I didn’t know how to ask people I didn’t know very well if they could watch my child. My daughter’s schedule was so unpredictable I didn’t know when she was going to nap and for how long and I felt uber disorganized. My husband was helpful in easing this transition and he called potential babysitters and hung around to help ease the awkwardness I felt. Leaving our daughter wasn’t easy at all, but the few hours of uninterrupted work and sweat time I got was priceless.
I made some amazing friends and feel lucky that I have a group of moms who are a supportive and positive, safe space. They’ve got my back on my bad days and give me high-fives on my good days.
I called my long time friends and told them I was struggling. How was I supposed to remove the stigma of keeping all the balls in the air if I wasn’t willing to tell those closest to me that I needed to lean on them for emotional support?
I Started Figuring Out My Boundaries
What were my boundaries with my energy and time? Gawd, I had none. If someone asked for something, I gave it to them. If someone wanted to come visit, I said yes. I traveled here there and everywhere so that people could meet our baby. Even when I managed to say no because it truly didn’t work with our schedule, I felt so badly about it and would worry that they thought I was ignoring them.
Everything I knew about my introversion seemed to be thrown to the wayside. I was full of resentment that I had no time to myself and that my husband wasn’t always around to be the communicator with his side of the family.
So I began to do what worked for me, even if it didn’t work for everyone else. I said no more often. I hired babysitters and got a one day per week daycare spot (we are now at 3-4 days per week) so that I could focus on my business. This transformed my mindset. I was finally starting to feel like my positive, happy and healthy self again.
I Started Asking For Help And Saying No Even When It Wasn’t Popular
I really wanted to be able to be supermom so that my husband would be able to relax when he got home from competing and traveling the world as a downhill skier. Ha.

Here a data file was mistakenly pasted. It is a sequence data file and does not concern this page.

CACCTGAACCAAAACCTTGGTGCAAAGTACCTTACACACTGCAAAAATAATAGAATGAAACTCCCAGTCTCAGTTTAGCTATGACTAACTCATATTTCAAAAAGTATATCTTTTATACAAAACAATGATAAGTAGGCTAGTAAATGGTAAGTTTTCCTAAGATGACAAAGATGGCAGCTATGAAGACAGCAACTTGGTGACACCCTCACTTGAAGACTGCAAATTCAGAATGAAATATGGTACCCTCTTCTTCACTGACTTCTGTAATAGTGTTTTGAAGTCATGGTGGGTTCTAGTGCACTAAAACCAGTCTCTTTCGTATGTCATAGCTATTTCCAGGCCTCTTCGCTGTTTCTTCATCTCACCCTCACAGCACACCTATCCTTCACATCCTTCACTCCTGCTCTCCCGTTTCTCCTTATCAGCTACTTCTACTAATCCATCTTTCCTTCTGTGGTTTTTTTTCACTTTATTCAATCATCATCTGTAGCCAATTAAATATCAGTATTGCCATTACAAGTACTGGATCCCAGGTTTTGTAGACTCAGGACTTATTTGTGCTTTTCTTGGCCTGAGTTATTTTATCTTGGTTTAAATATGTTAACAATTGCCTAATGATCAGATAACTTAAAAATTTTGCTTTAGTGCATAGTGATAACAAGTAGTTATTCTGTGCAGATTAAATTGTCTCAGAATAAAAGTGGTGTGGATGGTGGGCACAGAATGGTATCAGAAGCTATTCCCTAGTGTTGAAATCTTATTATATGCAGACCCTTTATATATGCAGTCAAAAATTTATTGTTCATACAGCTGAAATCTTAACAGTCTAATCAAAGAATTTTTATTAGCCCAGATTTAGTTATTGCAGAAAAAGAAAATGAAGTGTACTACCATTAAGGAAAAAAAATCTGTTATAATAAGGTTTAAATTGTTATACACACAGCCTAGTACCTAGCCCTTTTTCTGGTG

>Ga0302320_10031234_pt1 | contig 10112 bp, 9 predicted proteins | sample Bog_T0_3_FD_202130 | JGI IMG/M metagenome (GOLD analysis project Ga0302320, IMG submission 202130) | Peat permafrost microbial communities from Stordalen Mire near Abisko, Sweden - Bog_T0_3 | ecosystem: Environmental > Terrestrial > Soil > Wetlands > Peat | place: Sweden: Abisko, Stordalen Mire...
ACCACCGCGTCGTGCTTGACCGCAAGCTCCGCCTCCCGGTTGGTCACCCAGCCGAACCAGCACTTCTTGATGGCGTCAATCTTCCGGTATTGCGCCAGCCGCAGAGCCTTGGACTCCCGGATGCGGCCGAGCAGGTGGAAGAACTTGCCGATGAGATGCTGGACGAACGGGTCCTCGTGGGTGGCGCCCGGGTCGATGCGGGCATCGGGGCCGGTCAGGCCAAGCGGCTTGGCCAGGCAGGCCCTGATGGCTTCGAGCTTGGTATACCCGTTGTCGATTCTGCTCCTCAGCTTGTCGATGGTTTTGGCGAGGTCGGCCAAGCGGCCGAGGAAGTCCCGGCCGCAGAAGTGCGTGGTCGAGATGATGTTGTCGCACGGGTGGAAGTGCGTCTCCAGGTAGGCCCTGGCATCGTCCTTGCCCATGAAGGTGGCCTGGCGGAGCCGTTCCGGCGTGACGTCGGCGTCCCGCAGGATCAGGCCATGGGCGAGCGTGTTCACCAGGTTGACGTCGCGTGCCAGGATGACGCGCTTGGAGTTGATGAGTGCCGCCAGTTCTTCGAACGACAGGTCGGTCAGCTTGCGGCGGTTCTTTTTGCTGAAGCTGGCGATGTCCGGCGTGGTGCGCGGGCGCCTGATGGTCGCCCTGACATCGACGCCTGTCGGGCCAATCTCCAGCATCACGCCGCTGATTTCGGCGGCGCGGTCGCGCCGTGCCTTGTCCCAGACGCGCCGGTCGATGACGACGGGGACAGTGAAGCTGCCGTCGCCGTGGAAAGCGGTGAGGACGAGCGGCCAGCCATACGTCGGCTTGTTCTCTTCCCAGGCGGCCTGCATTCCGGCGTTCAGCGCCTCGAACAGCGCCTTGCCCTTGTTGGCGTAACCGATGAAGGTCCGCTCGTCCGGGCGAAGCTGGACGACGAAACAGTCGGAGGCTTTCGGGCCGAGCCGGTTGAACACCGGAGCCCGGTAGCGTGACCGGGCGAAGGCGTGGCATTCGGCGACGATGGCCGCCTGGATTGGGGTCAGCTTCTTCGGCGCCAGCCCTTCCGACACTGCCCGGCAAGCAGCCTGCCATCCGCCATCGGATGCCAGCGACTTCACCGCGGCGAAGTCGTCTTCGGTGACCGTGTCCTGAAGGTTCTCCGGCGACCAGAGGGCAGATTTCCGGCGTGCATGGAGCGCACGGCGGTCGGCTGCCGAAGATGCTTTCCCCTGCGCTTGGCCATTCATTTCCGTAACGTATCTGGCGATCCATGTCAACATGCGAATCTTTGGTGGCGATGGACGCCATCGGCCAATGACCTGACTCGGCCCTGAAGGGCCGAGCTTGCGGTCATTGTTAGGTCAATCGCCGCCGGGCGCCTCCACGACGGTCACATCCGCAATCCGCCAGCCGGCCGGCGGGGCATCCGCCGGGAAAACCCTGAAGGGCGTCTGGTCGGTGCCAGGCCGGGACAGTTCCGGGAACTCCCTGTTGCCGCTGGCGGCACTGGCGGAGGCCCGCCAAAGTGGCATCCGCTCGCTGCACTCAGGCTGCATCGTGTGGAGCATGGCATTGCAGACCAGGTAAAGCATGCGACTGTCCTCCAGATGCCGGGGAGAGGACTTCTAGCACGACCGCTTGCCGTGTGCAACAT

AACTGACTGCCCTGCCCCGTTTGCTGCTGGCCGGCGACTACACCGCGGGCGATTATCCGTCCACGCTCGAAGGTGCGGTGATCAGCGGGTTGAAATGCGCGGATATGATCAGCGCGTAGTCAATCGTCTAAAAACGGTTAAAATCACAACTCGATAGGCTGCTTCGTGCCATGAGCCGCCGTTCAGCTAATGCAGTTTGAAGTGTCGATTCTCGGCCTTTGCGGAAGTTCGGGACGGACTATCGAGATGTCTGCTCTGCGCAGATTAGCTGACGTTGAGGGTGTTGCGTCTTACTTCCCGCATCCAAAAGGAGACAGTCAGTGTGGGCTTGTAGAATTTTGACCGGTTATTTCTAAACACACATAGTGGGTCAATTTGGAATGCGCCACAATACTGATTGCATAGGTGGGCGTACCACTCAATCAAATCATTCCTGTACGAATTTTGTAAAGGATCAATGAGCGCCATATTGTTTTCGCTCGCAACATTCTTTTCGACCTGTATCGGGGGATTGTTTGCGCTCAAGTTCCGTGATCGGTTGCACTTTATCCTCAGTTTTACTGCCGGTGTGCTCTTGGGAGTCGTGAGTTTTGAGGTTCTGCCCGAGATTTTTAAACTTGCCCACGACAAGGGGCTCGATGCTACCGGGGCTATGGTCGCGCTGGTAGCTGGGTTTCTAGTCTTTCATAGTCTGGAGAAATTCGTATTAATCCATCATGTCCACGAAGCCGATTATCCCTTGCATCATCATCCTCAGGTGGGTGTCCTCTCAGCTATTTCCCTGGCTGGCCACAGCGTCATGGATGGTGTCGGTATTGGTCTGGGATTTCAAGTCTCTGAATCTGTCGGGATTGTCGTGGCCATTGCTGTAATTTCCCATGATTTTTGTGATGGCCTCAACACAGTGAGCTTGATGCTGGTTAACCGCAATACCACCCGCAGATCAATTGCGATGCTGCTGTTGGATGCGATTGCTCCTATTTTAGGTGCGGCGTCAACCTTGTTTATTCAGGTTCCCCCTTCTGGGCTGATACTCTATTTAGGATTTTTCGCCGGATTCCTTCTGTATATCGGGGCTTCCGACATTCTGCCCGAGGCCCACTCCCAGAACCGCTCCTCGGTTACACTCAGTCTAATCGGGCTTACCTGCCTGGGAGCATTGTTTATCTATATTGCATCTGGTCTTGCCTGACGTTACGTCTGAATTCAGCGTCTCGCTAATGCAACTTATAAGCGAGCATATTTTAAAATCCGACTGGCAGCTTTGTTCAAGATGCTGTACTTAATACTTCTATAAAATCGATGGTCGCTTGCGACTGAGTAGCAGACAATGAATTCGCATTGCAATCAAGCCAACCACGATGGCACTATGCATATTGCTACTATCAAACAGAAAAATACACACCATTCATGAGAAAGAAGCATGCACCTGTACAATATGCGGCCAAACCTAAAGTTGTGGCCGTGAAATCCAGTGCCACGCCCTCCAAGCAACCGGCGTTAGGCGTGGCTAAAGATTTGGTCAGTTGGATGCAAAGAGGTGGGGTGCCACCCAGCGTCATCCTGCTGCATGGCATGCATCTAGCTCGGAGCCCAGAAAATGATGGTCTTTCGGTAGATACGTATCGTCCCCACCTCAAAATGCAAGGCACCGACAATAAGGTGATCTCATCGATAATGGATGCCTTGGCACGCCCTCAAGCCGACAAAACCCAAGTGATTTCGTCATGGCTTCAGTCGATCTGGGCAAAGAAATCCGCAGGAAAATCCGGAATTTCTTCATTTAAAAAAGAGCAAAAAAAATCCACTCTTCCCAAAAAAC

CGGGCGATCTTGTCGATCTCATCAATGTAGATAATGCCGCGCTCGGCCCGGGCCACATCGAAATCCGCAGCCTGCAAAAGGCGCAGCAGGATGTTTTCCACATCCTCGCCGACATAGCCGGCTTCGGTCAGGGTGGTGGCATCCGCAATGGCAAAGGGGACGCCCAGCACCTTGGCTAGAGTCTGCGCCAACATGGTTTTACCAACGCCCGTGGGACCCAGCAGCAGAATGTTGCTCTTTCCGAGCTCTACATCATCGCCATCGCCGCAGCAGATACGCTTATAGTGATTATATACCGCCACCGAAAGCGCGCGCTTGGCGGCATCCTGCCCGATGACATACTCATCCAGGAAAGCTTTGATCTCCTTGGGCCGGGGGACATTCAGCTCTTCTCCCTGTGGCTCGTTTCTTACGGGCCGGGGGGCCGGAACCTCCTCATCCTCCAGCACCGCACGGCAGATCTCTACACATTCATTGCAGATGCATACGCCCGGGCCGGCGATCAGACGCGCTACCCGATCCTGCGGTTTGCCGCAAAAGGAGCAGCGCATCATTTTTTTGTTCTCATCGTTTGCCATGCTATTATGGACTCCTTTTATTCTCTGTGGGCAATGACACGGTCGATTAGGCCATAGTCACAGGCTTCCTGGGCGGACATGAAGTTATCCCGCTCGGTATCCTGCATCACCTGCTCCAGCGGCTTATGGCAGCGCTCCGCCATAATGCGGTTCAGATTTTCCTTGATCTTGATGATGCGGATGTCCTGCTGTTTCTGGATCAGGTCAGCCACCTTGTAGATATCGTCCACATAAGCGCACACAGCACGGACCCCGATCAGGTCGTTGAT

Let’s just say, I’m not supermom, I attempted to be supermom and it got me a boatload of resentment and panic attacks. So I started asking for more help. My husband did bath time, bottle and put our daughter down in the evening. He watched her so I could go to yoga class. He had to give up a full on golf obsession (this was the thing that was unpopular!) so that we could operate as a healthy family.
I said no to a couple trips that we had planned so that we could work on finding our groove at home instead. I felt like I was letting our families down, but the alternative was me losing my mind.
Because of these things, I have grown immensely over the past couple years. For me, motherhood has been like living an entirely new life with an old set of instructions. My boundaries, stress-reduction strategies and communication skills all needed a huge overhaul. And the things that bugged me before I became a mom, almost became a bigger deal. So I’ve worked at dealing with them even thought it has been uncomfortable and messy.
My biggest motivation for sharing this with you is to remove the shame and stigma around struggling as a new mom. It’s ok to need emotional support. It’s definitely ok to allow as many damn balls as you want to drop. You’re not failing, you are doing a fucking great job, and if it feels uncomfortable to ask for help, that’s ok. Start small and practice accepting help.
Like every single thing I write on this blog, this is all a work in progress. I don’t have it all figured out, and I don’t think any of us truly does. These are some of the steps that have worked for me on this motherhood journey. I hope this piece helps provide encouragement on setting some boundaries of your own, dropping a few balls and asking for help even when it is not popular.